1. I was about to say this. :P I found a video talking about it.

    2. Yes, it sure is soap! It's in a soap recipe collection I have...and I think it's on Soap Queen! LOL!! Hilarious!

  3. I'd use flat Sprite and . . . Jell-O bits or those plant-gelatin beads you can get at bubble-tea places. Something less tough than a gummy bear.

  4. I've seen those cute gummy bear popsicles so many times on Pinterest!! I've never thought it would work, so I'm happy to see this post :)

  5. I had the same thought about the gummy bears. but kids would love them.

  6. I don't think that is really a popsicle, I think it is soap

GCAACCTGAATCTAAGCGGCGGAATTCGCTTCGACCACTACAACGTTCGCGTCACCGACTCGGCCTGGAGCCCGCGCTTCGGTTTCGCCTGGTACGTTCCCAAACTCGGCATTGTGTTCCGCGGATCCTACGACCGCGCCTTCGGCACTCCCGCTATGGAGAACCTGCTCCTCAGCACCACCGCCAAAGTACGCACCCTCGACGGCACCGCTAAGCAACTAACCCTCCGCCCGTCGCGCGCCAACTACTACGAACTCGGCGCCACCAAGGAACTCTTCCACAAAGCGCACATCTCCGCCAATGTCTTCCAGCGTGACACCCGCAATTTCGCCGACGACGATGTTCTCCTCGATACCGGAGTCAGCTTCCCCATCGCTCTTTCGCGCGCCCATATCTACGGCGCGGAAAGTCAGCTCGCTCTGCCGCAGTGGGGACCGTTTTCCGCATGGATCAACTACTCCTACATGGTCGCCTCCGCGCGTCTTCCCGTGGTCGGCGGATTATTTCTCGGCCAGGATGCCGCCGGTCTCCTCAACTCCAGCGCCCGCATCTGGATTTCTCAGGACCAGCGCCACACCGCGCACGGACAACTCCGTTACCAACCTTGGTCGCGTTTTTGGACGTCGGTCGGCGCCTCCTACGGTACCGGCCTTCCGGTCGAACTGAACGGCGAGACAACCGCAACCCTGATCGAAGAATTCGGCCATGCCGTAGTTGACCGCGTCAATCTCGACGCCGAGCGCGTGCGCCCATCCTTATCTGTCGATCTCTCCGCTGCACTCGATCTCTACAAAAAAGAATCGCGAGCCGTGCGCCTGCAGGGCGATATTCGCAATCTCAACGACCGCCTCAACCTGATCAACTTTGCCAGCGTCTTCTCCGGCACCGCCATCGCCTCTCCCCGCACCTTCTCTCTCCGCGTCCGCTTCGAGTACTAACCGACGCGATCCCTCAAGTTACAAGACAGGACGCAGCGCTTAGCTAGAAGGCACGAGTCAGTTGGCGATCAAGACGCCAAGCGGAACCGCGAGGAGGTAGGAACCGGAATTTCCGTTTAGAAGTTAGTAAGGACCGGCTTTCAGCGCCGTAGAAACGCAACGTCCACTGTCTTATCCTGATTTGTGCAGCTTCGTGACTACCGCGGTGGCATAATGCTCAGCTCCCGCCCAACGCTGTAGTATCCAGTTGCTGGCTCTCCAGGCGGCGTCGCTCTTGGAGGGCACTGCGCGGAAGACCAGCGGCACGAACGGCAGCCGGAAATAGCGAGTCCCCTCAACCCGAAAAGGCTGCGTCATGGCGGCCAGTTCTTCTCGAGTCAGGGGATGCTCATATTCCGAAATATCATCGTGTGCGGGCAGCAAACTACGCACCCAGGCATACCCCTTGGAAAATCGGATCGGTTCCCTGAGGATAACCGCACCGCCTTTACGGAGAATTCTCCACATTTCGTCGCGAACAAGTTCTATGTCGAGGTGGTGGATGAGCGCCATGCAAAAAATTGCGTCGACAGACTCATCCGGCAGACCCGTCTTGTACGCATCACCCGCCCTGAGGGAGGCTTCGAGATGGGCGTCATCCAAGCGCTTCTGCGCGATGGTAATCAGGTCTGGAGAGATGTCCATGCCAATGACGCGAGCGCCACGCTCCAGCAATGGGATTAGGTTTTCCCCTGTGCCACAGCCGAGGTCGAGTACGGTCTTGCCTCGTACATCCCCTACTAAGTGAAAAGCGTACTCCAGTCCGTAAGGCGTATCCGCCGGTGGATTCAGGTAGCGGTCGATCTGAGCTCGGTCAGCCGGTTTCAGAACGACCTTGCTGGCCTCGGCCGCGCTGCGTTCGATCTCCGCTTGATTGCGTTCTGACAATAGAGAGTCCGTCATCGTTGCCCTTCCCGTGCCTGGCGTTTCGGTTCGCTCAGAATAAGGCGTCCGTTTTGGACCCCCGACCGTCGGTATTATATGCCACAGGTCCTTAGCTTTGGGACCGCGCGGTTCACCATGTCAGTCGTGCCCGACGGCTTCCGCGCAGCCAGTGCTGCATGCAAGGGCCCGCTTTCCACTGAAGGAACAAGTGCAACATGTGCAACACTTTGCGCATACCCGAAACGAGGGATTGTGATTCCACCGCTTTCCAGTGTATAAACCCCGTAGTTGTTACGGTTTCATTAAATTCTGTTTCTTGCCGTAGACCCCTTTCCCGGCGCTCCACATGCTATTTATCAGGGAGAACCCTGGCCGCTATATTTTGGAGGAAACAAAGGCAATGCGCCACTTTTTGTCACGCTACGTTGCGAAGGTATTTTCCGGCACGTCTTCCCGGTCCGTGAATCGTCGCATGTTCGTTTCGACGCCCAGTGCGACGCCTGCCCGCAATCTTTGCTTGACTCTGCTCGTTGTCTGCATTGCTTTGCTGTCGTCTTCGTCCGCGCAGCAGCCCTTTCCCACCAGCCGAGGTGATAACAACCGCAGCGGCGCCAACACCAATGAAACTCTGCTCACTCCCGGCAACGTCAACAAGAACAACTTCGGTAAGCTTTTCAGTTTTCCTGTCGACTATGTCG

7. One of the Chinese buffets near me has gummy bears on their ice cream bar. When you put gummy bears in your ice cream, they are no longer gummy. They become rahter difficult to eat.

  8. Definitely looks like the original pin is glycerin soap molded into popsicles...

  9. Why not use a clear juice? I remember Kool-aid use to have a clear Kool-Aid.

  10. I have actually made these several times this summer. I put them in ice cube trays and made tiny popcicles out of them and they worked out just fine. The gummy bears are hard at first but soften quickly in your mouth. They are definitely a PinWin in my book.

  11. the reason they look diferant is because the original gummy bear pops where NOT gummy bear popsicals they were gummy bear soap bars. just a decorative way of makeing cute soap.